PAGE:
Few other creators do cosmic the unique way Jim Starlin does, but there's not enough cosmic to make up for the rest of Starlin's "Thanos vs. Hulk" #1, inked by Andy Smith and colored by Frank D'Armata. That's largely because there's a lot more Hulk than Thanos in this first issue, and no battle between them, despite what the title boldly proclaims. The closest the two really come to facing off, in fact, is on Starlin, Smith and D'Armata's catchy cover, although it's just as evocative of a promo for a Mike Tyson/Buster Douglas rematch as it is a promised superhero/super-villain smackdown.
The Hulk was never really one of the better toys in Starlin's sandbox, and it shows here. While his traditional take on The Hulk looks pretty menacing, his handle on the character is anything but; Starlin's going with the lower-intellect Hulk for this story, but there's lower intelligence, and then there's stupid. The Hulk doesn't really get the opportunity to do much yet, smart or stupid, but he sure gets to talk a lot and utter no shortage of dialogue that really is stupid. Thanos, however, is Starlin's own child, and at least that character's lines are much stronger and true to form; once he finally appears, that is.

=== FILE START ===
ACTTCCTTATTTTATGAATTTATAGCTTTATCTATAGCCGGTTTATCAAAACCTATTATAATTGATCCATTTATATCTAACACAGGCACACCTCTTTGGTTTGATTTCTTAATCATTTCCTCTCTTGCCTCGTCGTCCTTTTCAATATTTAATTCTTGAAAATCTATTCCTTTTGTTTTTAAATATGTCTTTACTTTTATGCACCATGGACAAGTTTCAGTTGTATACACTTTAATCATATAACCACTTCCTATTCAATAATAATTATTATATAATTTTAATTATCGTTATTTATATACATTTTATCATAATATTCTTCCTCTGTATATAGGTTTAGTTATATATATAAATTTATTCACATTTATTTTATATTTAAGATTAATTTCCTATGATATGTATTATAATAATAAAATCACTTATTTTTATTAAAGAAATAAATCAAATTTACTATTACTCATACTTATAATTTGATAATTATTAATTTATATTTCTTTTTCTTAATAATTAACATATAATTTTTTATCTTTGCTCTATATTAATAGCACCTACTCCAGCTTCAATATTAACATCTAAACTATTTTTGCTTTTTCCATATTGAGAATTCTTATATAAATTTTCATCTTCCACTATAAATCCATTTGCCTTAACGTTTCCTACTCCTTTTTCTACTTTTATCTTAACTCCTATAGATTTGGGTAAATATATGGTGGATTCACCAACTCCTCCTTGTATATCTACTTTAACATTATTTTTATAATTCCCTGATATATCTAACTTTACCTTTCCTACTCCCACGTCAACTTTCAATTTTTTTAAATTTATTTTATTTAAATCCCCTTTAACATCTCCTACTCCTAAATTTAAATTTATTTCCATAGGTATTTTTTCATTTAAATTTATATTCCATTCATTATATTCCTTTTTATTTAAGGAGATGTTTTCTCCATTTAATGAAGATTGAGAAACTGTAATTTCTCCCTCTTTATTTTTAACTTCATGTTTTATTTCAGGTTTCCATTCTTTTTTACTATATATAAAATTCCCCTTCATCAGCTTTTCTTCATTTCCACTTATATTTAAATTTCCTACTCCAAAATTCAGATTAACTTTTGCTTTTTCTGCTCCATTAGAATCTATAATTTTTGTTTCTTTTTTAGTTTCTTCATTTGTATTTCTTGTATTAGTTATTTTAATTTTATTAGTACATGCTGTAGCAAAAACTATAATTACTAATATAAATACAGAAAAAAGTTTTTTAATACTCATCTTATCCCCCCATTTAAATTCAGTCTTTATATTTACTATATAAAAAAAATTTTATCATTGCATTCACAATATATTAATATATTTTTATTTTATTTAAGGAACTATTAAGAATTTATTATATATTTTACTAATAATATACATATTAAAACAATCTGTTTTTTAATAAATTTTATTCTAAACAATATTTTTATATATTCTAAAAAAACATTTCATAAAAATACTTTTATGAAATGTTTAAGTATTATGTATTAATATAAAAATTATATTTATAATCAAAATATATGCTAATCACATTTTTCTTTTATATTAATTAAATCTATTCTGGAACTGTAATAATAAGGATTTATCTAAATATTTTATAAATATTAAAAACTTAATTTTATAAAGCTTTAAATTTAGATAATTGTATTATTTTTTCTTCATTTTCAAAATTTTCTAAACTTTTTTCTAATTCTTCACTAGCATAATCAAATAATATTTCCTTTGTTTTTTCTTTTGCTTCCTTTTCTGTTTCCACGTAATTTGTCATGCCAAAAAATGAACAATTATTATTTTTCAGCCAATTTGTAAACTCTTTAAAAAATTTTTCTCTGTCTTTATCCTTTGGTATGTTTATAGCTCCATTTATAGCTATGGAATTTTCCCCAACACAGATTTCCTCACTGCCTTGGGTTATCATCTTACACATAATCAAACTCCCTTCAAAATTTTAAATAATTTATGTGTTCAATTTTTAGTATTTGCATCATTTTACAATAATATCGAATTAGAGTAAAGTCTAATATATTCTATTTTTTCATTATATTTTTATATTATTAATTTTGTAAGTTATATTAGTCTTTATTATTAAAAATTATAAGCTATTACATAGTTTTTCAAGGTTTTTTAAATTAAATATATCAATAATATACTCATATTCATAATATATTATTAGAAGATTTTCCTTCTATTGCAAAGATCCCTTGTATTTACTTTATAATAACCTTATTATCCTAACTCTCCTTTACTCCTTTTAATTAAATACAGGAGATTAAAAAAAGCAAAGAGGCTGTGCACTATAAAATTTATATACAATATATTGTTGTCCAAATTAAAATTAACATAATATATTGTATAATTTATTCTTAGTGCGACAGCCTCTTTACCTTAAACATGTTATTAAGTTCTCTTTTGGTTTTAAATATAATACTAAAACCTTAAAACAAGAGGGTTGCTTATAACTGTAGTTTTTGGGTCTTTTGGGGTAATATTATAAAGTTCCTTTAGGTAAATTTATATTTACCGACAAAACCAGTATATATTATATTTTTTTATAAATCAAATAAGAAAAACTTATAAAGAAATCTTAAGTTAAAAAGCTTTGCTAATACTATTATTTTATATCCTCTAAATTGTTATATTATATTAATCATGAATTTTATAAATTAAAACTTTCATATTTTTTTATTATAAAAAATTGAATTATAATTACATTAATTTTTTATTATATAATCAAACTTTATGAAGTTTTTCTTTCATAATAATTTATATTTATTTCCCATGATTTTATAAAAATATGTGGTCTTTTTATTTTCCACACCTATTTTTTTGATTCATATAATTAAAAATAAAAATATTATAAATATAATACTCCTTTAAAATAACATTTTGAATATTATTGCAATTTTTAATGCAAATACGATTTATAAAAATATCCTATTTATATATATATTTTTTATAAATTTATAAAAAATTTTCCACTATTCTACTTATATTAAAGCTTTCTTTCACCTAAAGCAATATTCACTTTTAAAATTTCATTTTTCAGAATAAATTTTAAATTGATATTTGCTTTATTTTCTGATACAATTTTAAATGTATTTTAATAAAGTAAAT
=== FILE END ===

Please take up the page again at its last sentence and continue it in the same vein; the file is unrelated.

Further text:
Other characters share some insufferable exchanges as well, although they can't top The Hulk's. Iron Man and Maria Hill painfully trade barbs for a very long four pages, which ends with the two looking oddly and awkwardly chummy in their final panel. The only reason the two make an appearance in this story is because it appears to have been composed back when Bruce Banner was still working for S.H.I.E.L.D. in The Hulk's own comic. This fact is tidily shared on the very first page to satisfy continuity purists, but the story is one that would have worked better had it been just set out of continuity in the first place, rather than have to shoehorn it into a storyline that has already moved on.
Starlin than goes off on a tangent featuring Pip the Troll and his new fling, a labored and roundabout story device that only exists to set up the encounter between The Hulk and Thanos. This element of the story carries zero interest, and it's one that takes place in an intergalactic bar audaciously called "Starlin's." The attempt at deprecation doesn't really diminish the clumsiness of this odd, self-referential moment in the story, and while many of the characters inside this bar are in fact Starlin's, the reminder is somewhat uncalled for.
Starlin's art, at least, remains a draw. His renditions of Marvel heroes, villains, and cosmic creatures are always a treat, as are his alien spacecraft and locales. Smith makes everything looks crisp, and D'Armata makes it look colorfully cool. Starlin brings a kind of B-movie, old-school charm to the comic, and for all of this introductory issue's shortcomings, at least "Thanos vs. Hulk" #1 is fun to look at.